It's simple economics if the devs and publishers want all the money they better get to fucking competing for it instead of crying about it. It's truly that simple they are getting undercut . They can either join the race to the bottom . Bitch and whine about losing sales to people who are selling things for cheaper or go crony and have the government stamp out the competition for them .
It's be better for every consumer if they decided to compete for your dollar but of course that's probably not gonna happen.
@darkdragonmage99: Exactly, I can buy 3 used 360 games for $20. Those games were already purchased once, and supported the developers bottom line. And unlike pirating a game, only ONE copy can be played at a time (the copy that made the developer $60 in the first place). I'm not a damn charity, I'm buying games to play them, not to support some grandiose cause of game developing. If game developers want more of my money they can lower the price of their games.
Is there an example of a game studio that went out of business because they had a really popular game that was only bought used? That doesn't make any sense. Game developers going out of business has much more to do with their games being bad. No ones buying them new OR used.
Bitching about Gamestop and used games is like saying housing contractors should be paid every time a Realtor sells a house. Or autoworkers should get a check every time a used car is sold. It's insane.
But instead of giving said money to the ones who developed and or distributed the game, you gave it it to a leech that etablished itself in between.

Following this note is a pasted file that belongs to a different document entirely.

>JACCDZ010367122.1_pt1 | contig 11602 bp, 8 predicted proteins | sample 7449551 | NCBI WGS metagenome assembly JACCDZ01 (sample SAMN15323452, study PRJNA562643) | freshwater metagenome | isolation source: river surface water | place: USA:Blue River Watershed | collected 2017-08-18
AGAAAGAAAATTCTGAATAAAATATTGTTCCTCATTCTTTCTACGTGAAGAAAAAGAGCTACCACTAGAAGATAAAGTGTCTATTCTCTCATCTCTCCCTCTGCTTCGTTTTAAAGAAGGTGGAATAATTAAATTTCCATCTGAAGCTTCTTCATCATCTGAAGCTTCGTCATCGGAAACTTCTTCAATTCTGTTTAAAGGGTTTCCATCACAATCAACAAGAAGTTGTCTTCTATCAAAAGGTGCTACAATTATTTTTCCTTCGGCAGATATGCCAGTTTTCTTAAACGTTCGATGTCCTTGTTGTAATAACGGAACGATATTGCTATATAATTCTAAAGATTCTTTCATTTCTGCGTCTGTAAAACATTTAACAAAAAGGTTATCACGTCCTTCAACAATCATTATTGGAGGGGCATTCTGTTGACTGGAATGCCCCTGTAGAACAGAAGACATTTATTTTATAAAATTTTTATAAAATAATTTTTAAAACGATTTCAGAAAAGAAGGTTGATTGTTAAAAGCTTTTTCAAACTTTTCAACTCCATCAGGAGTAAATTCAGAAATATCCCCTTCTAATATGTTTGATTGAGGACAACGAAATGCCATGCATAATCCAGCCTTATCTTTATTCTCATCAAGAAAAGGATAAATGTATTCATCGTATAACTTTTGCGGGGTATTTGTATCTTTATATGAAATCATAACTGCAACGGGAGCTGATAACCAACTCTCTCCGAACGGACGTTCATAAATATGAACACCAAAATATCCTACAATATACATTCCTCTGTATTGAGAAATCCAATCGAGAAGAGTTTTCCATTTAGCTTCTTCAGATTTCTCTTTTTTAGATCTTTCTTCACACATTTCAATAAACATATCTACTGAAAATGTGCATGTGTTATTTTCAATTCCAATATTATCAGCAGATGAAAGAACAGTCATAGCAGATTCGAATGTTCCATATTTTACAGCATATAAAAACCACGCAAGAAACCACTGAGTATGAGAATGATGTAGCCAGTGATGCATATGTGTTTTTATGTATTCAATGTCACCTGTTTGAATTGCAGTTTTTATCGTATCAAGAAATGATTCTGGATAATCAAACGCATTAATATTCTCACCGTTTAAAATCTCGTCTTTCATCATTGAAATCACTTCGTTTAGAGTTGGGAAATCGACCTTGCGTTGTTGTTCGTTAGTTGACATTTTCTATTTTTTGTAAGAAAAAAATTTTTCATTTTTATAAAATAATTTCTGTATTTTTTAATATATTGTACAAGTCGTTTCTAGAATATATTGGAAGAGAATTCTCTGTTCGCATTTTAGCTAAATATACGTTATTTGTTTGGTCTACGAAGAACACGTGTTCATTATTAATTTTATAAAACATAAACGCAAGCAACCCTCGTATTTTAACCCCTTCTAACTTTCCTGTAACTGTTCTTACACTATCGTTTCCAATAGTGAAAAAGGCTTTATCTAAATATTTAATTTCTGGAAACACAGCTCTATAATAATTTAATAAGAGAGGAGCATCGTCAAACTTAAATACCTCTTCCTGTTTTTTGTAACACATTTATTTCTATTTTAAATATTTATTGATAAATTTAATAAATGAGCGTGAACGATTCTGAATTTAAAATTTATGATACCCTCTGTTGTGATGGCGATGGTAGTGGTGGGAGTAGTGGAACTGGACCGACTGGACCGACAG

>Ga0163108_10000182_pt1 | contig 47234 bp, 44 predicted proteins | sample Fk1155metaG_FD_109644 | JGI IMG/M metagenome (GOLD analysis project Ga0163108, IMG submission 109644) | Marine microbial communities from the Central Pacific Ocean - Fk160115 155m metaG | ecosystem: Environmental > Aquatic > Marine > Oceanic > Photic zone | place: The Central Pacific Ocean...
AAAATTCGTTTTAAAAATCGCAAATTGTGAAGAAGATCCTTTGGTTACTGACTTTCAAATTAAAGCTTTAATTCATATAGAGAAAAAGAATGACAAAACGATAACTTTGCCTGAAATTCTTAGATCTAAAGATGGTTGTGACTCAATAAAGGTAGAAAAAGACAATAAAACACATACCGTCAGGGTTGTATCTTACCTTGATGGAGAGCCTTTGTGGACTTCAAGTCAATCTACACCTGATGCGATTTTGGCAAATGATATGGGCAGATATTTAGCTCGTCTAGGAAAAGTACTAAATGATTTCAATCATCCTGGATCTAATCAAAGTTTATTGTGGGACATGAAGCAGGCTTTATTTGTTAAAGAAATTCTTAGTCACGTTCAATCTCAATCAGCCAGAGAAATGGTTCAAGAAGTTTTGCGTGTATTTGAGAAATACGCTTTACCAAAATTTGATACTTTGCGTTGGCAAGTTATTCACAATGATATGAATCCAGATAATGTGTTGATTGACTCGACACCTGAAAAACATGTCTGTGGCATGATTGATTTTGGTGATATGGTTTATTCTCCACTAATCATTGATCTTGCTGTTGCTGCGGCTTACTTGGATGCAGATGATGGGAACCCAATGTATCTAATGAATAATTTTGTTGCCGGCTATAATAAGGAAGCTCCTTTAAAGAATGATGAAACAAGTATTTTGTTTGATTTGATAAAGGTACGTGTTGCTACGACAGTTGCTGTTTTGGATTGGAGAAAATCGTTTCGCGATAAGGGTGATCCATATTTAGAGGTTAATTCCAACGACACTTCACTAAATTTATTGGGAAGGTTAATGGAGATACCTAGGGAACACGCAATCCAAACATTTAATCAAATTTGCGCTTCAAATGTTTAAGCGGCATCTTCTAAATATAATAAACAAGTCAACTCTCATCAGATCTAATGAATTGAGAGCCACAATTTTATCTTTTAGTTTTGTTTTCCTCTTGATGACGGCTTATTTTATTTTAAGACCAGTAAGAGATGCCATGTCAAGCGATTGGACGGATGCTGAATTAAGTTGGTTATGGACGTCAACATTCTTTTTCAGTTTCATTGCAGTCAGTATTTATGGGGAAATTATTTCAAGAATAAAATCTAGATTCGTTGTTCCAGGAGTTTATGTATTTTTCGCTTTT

Game resellers are pretty much the "middle man" in this case.
Yeah, a "leech" the provides thousands of jobs while also providing nearly free advertising for all the upcoming titles. It's laughable that the game studios would criticize the very relationship that they benefit from so handsomely.
I'm offended when this issue is called the used game problem. As a consumer, I have multiple purchasing options in the marketplace when it comes to buying a game I'm interested in. What's the problem? Publishers and Developers were so busy worrying about gouging console gamers up front that they failed to even consider the huge pile of money to be made after the game has been played. They're just pissed that a third party swooped in and took advantage. The bare truth is this: Developers make a new game, publishers market it, consumers buy the new game. Mission accomplished. Pubs and devs achieved what they set out to do, which is sell a product. This sense of entitlement that these guys should continue to profit on something they have already been paid for is absurd.
Beautifully said. It's not as complex as everyone makes it out to be. This is how markets work.
Videogames should be treated like the consumables they are. You consume them until they're all used up. As soon as its value is depleted for you, it is depleted for everyone. You buy a non-transferable right to consume a videogame to your hearts content.
Trading with a consumable that's essentially worthless to you is immoral. You get paid for selling your used up shit you had no hand in creating, whilst the creators and backers don't get a dime.
Why buy second hand, when game prices on new retail boxes get slashed and go on sale every so often? Don't buy used, buy new and cheap a year after release - if you can wait. I'm all for binding software to user accounts.
This entire argument will soon be moot with a fully digital video game space looming just years away.
No any time soon. Only around half the consoles sold are connected to the internet to begin with. Add in the fact of High Speed Internet availability not as widespread (in the US at least) as it should be and some ISPs looking to institute bandwith caps on web usage, there are still many, many billions to be made.
@Seppli: why wait 4 years when you can wait 1 and get it the same price example black ops is still 60 bucks I can get it used for 18 The price will never drop that low new.
That's because it keeps on selling. Most games don't. As soon as sales slow down to a crawl, price drops are inevitable.